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January 2, 2012TUSCALOOSA | There he sits.
Still today, roughly two months since his last snap as a starting quarterback, LSU's Jarrett Lee still sits at the top of the Southeastern Conference ranking for pass efficiency. His efficiency rating is 152.0, and with help from a touchdown-to-interception ratio of 14-3, he still edges out the likes of Tyler Wilson, Aaron Murray, AJ McCarron - the best the league has to offer.
And there he'll sit -- on the bench, that is -- when the BCS National Championship Game gets underway without him as the University of Alabama rematches the Tigers in New Orleans Jan. 9.
Rematch? For Lee, reversed would be more accurate.
The most dynamic change for either team since the SEC titans played to a 9-6 overtime game on Nov. 5, by far, is LSU's quarterback switch from Lee to Jordan Jefferson. The pocket passer has been replaced by the pass-or-run threat that Jefferson used to close out LSU's season with its last four wins. The Alabama coaching staff, for its part, isn't making any assumptions that Lee won't see action.
"We have a lot of respect for both of these guys and what they can do, and what they have done very successfully in their careers there as quarterbacks and most certainly the way they've both played this year," said UA coach Nick Saban. "We have to be ready for each scenario. They're a little different style, so there is some differences in the kind of things that they do. The players need to be aware of that. I think we have to be prepared for both in terms of what they both can do extremely well."
Nearly two months ago, Lee entered the LSU-Alabama game entrenched as the starter, having navigated two-thirds of the Tigers' treacherous schedule with only one interception. Jefferson, at the time, was playing a part-time role with running skills that gave LSU's offense a different dimension. But make no mistake, the job was Lee's until he threw his second interception of the game to safety Mark Barron in the third quarter. That was his last pass as a starter for LSU, giving way to Jefferson for the balance of the Alabama game, and the balance of the season as well.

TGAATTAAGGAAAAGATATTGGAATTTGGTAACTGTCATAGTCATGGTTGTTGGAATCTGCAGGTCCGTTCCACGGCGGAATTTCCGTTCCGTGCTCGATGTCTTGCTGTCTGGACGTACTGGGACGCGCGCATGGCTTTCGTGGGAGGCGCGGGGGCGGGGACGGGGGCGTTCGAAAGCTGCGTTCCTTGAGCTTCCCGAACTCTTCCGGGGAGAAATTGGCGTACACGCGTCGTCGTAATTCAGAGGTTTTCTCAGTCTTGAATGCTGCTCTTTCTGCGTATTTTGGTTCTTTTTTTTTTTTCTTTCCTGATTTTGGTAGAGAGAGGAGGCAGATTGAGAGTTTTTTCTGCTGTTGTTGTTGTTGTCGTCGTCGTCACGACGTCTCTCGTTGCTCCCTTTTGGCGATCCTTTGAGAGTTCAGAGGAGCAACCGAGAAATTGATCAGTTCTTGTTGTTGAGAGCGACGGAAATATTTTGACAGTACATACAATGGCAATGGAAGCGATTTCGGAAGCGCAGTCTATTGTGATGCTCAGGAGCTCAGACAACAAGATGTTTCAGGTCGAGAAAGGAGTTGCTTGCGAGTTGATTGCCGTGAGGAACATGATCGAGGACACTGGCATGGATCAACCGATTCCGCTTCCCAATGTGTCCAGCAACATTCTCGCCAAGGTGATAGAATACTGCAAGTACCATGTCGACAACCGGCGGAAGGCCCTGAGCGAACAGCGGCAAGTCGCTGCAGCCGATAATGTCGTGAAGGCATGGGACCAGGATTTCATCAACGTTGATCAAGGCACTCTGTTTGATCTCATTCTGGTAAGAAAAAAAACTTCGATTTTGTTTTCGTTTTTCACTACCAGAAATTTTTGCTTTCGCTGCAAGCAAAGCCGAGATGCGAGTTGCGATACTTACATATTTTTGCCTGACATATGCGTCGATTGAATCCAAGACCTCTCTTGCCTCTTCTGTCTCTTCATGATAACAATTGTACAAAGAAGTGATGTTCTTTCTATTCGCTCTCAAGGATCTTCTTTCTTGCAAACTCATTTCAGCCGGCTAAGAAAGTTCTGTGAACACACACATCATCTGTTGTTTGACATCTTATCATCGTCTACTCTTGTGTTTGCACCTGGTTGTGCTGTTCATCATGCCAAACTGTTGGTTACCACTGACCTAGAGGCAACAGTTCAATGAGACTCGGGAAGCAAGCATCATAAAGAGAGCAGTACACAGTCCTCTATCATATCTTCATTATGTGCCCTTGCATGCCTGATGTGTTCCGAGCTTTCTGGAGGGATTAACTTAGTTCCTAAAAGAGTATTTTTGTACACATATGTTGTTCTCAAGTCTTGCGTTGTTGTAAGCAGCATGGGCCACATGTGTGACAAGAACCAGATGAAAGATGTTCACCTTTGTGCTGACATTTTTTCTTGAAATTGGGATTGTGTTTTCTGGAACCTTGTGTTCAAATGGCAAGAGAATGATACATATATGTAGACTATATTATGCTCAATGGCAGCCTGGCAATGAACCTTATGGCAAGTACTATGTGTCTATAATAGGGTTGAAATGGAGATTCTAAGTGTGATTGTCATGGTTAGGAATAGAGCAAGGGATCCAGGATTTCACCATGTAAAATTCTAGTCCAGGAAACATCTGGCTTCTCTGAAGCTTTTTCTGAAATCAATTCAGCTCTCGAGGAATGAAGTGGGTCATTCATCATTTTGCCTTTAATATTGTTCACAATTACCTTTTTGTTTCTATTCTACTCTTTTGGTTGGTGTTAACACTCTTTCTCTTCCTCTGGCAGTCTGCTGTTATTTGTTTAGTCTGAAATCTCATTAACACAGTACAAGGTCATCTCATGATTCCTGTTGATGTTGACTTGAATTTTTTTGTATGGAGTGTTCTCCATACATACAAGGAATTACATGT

Since Barron ran past the LSU coaching staff along the visiting sideline with Lee's starting role in hand, he has thrown just five passes in four games. A look at Lee's career results against Alabama -- seven interceptions in 58 attempts over four games -- certainly suggests the Crimson Tide defense could be in his head. Jefferson, by contrast, has played consistently well against Alabama over three years; Nov. 5 included.
"He's a guy that can run. It's kind of hard to be a relentless pass rusher with a guy who can run," Alabama defensive end Damion Square said of Jefferson. "It's hard to come around that corner or go all out and make any move you want to make on an offensive tackle when you have a guy who can dip out of the pocket and make things happen with his legs."
Added UA linebacker Nico Johnson: "It changes the mindset a little bit when one comes in for the other."
On the night LSU learned it would play Alabama again, Tigers coach Les Miles was asked point blank if fans had seen the last of Lee. His answer? Diplomatic, to be sure. And if you didn't know he was talking about the league's top-rated passer, you'd have thought he was referencing an exciting young freshman.
"I keep thinking we're going to get him in the game earlier, and maybe this year, this final game might be that opportunity," Miles said. "One thing about it, he practices extremely well."
Reach Chase Goodbread at firstname.lastname@example.org or at 205-722-0196.